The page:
For The Only One in the World writers Kerry Greenwood and David Greagg share "Hidden Treasure." Here Kerry and David talked with us about their story set in 17th Century Iceland, and what they learned writing it.
What is the most unexpected tidbit you learned while researching your story?
The seriously unexpected bit was reading The Story of the Confederates and discovering how different it was from all the other sagas. We already knew that Viking women had far more in the way of equal rights than in most contemporary cultures. And we knew also that law was extremely important in medieval Iceland. As it must be; for this was a violent society with no police force or standing army.
We also knew that the rich and powerful were not above helping out the poor and despised; simply because it was the right thing to do. A notable exemplar is the story Ale-Hood, where a number of chieftains band together to prevent a much-despised merchant from being ruined owing to bad luck. None of the chieftains actually like him; but their sense of natural justice is outraged; and they ensure that Ale-Hood gets off lightly.
The Confederates is Ale-Hood retold with an entirely different slant. In all the other sagas chieftains are generally portrayed very positively. As they would have to have been; for your continued position depended entirely on the goodwill of your adherents. If they didn’t like you they could declare allegiance to somebody else.
In our story we have similar themes – law, justice, and where necessary achieving your aims with cunning and trickery – but it is the chieftains themselves who are greedy and irresponsible. Ketill is the Ale-Hood of this story: always vulnerable to rapacious neighbours. It is the sturdy, independent farmer Ófeig who achieves justice for his estranged son by a mixture of bribery and cunning. When looking for a Viking Sherlock it seemed to us that we had found our man. Holmes was no respecter of persons for their rank alone. Neither is Ófeig.
What was your favourite thing about writing a story for The Only One in the World?
Our favourite moment was subverting the literary paradigms a little. Women in the sagas can be of high status (notably Unn the Deep-Minded in Laxdæla Saga); or they can be irredeemably awful, like Gunnar’s wife Hallgerd in Njáls Saga. All too rarely do they stray outside this dichotomy; although Gudrun (the main protagonist in Laxdæla Saga) is a singular exception.
We wanted to show a woman who does wrong to her husband; but is judged very leniently. We believe we have done so in a manner which medieval Icelanders would have accepted with little demur.
What is quintessentially Viking about your Holmes or Watson?
Our Watson character is a recognisable type in the literature of the day. Like Watson, Kári is strong-minded, bold, fiercely loyal, and not terribly bright. But our Ófeig is quintessentially Holmes. He is highly intelligent, chivalrous, intellectually curious, and well-versed in law. He keeps his own counsel, and makes up his own mind on questions of morality. Where Holmes plays the violin, Ófeig plays the tagelharpa. He is not susceptible to feminine charms, and prefers intellectual stimulation. And above all, like Holmes he prefers to achieve justice by stealth wherever this works better than the normal machinery of justice.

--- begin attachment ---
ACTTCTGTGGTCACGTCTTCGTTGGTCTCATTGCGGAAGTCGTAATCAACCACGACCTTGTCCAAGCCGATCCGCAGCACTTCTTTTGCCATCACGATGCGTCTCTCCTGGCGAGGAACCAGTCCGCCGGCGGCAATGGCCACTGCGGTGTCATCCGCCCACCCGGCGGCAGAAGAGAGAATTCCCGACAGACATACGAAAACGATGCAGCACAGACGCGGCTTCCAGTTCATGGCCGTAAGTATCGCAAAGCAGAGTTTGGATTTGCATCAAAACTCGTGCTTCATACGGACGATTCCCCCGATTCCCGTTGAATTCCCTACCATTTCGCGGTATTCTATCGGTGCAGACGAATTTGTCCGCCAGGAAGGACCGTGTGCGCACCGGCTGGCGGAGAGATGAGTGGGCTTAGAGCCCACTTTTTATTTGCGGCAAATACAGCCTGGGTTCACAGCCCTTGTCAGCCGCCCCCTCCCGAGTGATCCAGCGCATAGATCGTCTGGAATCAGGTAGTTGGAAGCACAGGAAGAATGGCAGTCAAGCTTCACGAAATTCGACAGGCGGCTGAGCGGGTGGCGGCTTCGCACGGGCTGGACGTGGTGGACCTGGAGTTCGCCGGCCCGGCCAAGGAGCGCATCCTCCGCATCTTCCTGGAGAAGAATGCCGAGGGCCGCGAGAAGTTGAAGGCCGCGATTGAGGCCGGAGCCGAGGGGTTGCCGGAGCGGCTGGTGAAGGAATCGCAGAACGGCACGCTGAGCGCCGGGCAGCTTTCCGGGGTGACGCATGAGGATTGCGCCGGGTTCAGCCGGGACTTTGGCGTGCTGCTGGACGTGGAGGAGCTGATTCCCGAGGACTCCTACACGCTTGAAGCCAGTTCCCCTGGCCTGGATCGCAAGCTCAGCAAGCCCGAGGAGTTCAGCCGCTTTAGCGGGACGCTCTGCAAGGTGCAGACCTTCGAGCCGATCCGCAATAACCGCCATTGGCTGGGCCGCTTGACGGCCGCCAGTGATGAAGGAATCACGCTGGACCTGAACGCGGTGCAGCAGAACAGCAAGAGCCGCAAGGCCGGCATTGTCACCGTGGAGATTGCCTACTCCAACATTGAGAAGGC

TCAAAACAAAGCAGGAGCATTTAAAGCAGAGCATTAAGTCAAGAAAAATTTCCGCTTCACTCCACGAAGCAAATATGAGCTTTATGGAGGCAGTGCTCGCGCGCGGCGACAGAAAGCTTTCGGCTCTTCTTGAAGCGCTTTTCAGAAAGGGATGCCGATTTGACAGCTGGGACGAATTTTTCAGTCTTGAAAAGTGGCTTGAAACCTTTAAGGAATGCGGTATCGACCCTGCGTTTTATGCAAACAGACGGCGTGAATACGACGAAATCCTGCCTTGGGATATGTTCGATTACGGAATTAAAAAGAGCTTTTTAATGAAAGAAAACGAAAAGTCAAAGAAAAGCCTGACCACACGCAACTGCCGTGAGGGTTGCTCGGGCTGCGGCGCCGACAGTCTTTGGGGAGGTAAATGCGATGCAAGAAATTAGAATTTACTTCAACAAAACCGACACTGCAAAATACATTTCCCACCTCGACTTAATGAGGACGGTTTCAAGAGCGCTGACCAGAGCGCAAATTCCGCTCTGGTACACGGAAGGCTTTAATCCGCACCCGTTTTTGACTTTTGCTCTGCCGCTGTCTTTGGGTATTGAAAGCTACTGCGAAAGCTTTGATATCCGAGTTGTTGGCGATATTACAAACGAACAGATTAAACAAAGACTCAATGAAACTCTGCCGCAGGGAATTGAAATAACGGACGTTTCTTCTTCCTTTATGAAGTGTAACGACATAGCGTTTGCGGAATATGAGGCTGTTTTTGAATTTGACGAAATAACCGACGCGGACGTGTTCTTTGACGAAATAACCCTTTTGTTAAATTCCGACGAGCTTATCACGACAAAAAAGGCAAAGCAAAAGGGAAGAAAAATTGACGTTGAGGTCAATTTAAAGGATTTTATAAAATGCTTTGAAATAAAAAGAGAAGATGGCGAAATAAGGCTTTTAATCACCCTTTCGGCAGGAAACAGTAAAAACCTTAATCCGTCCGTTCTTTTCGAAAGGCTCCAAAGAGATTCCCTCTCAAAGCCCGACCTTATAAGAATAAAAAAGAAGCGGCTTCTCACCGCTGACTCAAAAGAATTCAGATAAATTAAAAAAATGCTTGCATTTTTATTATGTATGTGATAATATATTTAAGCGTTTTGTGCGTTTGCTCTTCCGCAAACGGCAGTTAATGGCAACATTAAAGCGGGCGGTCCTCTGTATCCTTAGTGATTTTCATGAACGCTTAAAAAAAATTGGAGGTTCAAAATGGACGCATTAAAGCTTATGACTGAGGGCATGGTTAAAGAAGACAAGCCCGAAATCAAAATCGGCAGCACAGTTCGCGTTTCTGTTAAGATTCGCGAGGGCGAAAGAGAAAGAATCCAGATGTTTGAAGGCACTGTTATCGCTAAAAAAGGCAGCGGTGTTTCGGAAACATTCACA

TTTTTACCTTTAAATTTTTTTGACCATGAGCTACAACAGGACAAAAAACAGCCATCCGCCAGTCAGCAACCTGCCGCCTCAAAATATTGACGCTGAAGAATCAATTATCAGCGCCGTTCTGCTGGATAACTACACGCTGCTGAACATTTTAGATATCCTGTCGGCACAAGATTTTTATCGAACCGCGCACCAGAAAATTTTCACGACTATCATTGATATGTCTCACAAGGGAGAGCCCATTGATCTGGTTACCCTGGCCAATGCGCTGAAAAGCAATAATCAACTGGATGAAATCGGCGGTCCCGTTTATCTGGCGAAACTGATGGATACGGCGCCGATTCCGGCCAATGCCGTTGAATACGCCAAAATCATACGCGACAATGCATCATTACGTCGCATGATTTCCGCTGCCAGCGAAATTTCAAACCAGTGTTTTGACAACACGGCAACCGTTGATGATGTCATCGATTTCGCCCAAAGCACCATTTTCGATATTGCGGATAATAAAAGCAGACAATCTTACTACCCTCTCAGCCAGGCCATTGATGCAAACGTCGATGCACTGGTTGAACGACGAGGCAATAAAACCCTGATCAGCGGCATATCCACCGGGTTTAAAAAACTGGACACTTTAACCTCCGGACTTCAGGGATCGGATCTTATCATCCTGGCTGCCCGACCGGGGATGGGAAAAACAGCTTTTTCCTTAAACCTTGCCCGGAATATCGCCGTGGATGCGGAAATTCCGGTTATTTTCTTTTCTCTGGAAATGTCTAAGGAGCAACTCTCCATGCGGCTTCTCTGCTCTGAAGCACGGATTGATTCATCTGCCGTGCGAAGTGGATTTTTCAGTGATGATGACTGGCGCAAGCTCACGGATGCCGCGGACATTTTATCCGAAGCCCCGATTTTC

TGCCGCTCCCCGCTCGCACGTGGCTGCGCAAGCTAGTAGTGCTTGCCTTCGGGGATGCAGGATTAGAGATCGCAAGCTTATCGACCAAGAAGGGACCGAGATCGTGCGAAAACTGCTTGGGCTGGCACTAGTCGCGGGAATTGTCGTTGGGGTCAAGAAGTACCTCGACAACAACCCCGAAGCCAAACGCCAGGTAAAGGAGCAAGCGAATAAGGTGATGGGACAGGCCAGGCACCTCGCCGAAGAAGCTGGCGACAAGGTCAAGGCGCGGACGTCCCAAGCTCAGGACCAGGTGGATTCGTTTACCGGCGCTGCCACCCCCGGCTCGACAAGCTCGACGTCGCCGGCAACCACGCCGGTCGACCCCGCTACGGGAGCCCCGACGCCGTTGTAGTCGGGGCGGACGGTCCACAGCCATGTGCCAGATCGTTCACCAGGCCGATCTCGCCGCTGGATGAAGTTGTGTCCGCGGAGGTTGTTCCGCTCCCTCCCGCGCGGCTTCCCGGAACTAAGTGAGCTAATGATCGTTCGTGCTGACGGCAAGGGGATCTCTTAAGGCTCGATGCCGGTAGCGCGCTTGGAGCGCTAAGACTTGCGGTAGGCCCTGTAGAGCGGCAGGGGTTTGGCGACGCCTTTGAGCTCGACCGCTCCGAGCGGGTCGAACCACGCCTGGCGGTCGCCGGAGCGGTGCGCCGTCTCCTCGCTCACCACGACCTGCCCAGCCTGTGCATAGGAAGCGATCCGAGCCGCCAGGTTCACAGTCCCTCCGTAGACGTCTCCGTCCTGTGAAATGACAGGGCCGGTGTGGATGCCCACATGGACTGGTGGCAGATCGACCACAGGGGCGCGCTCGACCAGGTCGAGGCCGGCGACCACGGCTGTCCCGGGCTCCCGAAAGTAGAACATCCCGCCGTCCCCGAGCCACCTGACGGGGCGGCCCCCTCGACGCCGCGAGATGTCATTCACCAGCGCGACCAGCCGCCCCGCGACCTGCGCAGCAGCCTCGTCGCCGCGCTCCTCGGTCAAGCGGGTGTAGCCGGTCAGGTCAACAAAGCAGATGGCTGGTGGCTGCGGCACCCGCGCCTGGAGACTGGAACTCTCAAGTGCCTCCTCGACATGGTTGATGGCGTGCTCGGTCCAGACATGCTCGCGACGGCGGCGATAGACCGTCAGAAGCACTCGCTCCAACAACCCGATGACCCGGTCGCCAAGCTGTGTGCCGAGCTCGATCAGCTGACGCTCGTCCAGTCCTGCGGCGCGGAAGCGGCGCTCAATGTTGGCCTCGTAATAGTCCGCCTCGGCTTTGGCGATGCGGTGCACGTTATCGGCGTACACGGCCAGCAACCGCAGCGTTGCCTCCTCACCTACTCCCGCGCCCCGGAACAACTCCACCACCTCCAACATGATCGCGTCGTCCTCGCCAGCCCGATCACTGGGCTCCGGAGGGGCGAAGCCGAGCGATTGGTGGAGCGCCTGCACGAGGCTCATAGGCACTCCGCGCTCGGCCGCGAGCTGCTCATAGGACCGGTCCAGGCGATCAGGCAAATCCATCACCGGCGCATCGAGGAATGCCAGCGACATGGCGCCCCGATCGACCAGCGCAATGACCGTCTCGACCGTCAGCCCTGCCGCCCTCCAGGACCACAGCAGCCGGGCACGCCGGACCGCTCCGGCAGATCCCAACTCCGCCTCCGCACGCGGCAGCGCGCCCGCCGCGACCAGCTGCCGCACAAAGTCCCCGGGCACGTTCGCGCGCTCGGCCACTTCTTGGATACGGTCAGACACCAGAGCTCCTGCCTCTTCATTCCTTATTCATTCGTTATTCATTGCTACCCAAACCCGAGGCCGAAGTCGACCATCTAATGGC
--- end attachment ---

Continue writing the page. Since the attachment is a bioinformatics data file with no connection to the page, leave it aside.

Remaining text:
More about Kerry and David:
Kerry Greenwood is the author of more than fifty novels, a book of short stories, six non- fiction works, and the editor of two collections of crime writing. Her beloved Phryne Fisher series has become a successful ABC TV series, ‘Miss Fisher’s Murder Mysteries’, which sold around the world. She is also the author of the contemporary crime series featuring Corinna Chapman, baker and reluctant investigator. In addition, Kerry is the author of several books for young adults and the Delphic Women series. When not writing, Kerry has been an advocate in magistrates’ courts for the Legal Aid Commission and, in the 2020 Australia Day Honours, was awarded the Medal of the Order of Australia (OAM) for services to literature. She is not married, has no children, is the co-warden of a Found Cats’ Home and lives with an accredited wizard. In her spare time, she stares blankly out the window.
David Greagg is a wizard, and consort of Kerry Greenwood. He has published several books of his own – including a two-volume ghost-written autobiography of his cat Dougal (Dougal’s Diary and When We Were Kittens); two children’s non-fiction books (It’s True! Bourke and Wills Forgot The Frying Pan and It’s True! The Vikings Got Lost) as well as a number of fictional works in collaboration with Kerry. At various times in his life, he has been a medieval scholar, mathematician, accountant, armoured warrior, composer, conductor, impresario and tenor. At various times in the future, he will do other equally unpredictable things.